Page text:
New York state Governor Andrew Cuomo said Saturday afternoon that the state would ensure the annual 9/11 tribute light installation will go on as planned, just days after it was canceled over coronavirus concerns.
The National September 11 Memorial & Museum said Thursday in a statement that it was canceling the Tribute in Light because the ‘health risks during the pandemic were far too great for the large crew required’ to put together the installation.
A nonprofit organization then stepped in Friday, saying that it would put on the tribute, but Cuomo tweeted Saturday that the state ‘will provide health personnel & supervision so that @Sept11Memorial can mount the Tribute in Light safely.’
Cuomo added that ‘I am glad that we can continue this powerful tribute to those we lost on 9/11 and to the heroism of all New Yorkers. We will #NeverForget.
‘Honoring our 9/11 heroes is a cherished tradition. The twin towers of light signify hope, resiliency, promise and are a visual representation of #NewYorkTough,’ he wrote.
Cuomo ended the Tribute in Light statement by thanking former NYC Mayor Mike Bloomberg – who is the 9/11 museum’s chairman – for partnering with the state to put on the light display and wrote, ‘The virus has taken so much and so many. But now the tribute will continue.’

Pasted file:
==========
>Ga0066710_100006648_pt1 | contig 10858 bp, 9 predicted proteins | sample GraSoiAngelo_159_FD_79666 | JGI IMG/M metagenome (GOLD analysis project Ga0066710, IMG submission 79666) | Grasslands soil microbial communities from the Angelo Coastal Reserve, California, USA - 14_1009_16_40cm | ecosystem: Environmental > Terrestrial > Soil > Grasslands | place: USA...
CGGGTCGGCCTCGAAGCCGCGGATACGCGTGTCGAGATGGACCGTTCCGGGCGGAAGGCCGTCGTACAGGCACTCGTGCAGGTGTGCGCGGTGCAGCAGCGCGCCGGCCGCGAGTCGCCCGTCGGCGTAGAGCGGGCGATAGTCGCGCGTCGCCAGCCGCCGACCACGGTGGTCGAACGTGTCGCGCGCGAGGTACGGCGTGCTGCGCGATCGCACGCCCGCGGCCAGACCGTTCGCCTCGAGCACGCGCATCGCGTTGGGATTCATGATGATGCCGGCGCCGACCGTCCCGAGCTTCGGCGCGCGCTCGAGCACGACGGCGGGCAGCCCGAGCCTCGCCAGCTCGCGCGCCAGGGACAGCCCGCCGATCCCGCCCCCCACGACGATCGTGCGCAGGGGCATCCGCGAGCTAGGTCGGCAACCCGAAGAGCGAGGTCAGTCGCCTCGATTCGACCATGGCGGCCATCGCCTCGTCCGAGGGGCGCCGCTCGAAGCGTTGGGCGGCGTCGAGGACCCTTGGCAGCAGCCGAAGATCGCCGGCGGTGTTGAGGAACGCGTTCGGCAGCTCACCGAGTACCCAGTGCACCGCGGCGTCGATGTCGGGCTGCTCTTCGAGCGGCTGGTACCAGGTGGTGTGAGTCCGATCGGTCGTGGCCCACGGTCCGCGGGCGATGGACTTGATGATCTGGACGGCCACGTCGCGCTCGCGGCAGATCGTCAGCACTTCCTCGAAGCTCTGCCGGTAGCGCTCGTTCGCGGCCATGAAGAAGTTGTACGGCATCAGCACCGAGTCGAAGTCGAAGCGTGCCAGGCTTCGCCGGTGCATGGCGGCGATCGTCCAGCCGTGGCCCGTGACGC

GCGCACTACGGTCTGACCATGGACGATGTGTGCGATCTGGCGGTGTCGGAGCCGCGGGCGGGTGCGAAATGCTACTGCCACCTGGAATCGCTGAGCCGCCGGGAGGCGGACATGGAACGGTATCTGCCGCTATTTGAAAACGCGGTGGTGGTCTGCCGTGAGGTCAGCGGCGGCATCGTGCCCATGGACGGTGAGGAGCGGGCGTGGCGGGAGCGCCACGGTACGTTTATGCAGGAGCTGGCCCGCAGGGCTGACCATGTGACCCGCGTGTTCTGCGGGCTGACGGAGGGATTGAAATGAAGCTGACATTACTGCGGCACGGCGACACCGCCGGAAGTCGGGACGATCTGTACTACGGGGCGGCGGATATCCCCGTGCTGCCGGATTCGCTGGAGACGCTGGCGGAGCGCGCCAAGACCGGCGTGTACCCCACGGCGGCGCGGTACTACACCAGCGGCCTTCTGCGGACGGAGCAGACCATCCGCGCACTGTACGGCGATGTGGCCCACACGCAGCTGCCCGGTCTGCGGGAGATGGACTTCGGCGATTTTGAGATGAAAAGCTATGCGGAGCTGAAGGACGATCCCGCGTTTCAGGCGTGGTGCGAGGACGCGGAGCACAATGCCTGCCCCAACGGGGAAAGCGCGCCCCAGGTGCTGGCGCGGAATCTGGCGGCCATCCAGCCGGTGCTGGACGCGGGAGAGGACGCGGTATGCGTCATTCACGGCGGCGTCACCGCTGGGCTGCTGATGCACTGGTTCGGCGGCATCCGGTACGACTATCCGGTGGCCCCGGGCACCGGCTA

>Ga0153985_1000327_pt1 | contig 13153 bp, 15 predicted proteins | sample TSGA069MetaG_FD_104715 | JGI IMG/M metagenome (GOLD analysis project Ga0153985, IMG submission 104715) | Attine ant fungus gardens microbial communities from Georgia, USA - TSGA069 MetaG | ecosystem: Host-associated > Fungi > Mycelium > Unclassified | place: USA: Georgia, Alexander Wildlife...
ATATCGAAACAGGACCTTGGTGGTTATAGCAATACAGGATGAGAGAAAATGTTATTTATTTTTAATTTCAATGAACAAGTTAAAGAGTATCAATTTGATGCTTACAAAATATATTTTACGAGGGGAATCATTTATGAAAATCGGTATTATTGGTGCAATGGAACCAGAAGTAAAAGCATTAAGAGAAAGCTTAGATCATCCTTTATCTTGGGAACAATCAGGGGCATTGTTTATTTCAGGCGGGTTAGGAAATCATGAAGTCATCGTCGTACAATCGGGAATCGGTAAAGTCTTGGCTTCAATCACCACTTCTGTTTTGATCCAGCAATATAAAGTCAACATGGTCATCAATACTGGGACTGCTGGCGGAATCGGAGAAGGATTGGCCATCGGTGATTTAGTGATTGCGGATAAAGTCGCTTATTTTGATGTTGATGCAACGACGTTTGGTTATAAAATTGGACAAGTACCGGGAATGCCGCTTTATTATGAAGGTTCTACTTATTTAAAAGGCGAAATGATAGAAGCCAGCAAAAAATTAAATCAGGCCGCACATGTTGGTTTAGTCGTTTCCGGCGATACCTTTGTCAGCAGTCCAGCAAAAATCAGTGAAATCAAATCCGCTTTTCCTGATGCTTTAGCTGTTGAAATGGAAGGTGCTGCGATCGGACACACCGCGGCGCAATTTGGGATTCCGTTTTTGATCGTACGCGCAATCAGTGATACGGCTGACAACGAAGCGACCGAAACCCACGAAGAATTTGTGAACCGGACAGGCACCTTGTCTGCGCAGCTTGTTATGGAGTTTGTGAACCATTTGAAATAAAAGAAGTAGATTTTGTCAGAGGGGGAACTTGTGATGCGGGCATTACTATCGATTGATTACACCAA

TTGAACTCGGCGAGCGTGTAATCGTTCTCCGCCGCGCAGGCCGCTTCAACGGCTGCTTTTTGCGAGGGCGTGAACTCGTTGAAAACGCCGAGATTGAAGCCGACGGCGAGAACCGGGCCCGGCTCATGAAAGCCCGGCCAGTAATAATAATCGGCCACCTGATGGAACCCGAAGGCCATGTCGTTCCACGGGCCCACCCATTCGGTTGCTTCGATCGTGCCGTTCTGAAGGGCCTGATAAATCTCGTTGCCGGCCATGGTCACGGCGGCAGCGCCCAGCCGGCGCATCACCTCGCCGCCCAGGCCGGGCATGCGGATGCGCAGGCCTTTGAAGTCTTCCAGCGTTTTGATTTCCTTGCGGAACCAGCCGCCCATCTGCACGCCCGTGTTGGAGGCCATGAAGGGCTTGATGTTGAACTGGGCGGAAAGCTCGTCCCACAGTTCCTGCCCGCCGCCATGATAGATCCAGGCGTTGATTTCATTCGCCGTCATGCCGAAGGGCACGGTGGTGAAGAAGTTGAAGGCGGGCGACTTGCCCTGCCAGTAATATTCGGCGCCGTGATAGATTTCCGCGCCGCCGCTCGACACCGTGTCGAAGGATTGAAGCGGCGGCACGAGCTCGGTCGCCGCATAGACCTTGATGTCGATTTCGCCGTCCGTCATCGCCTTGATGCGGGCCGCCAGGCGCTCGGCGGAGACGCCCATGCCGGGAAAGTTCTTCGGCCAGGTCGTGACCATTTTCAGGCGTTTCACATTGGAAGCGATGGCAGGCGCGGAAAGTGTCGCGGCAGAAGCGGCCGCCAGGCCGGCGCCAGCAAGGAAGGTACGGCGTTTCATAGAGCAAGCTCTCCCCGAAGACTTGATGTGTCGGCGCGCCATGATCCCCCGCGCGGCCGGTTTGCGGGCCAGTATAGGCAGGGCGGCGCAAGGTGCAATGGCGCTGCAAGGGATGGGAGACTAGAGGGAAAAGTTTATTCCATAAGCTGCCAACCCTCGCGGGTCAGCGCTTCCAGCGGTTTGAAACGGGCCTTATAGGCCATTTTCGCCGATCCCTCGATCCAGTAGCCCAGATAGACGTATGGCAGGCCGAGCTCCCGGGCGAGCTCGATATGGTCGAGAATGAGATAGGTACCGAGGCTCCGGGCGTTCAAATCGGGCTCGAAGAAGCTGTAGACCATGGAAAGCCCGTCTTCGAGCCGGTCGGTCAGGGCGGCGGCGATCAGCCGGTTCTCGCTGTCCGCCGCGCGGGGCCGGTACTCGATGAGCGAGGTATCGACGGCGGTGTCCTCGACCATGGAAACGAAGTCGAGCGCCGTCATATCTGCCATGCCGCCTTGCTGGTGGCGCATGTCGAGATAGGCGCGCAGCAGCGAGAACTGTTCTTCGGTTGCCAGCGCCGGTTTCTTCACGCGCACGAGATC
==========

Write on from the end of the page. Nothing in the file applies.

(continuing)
Bloomberg, meanwhile, tweeted his thanks to Cuomo ‘for providing personnel and joining us to ensure the lights shine on.’
The installation requires eighty-eight 7,000-watt xenon light bulbs to be positioned on the roof of a parking garage near where the Twin Towers once stood.
Cuomo’s statements came the day after members of the New York City police and fire departments joined forces with nonprofit organization Stephen Siller Tunnel to Towers Foundation to hold an alternative 9/11 tribute display after the 9/11 museum canceled the annual ceremony.
The organization said Friday it would plan this year’s light memorial to honor the victims of the terror attacks on the 19th anniversary of the tragedy.
The ‘Tribute in Light’ ceremony, normally organized the National September 11 Memorial & Museum, draws crowds of mourners every year to watch the iconic twin beams of light representing the World Trade Center towers illuminate the sky.
Tunnel to Towers foundation president Frank Siller confirmed they secured the lights and are expected to confirm a location by early next week, The New York Daily News reported.
Port Authority Police, along with members of the NYPD and FDNY, had agreed to move the spotlights to Port Authority property near the World Trade Center.
The lights are usually installed on top of the Battery Parking Garage that is located near the museum.
Paul Nunziato, president of the Port Authority Police Benevolent Association, said the cancellation of the light tribute would only feel more ‘demoralizing’ for New Yorkers as they battle the coronavirus pandemic.
He also criticized Mayor Bill de Blasio for not doing enough to save the ceremony.
‘For all the nonsense the mayor has allowed in recent months, what is the problem with putting the lights up?’ he told the paper.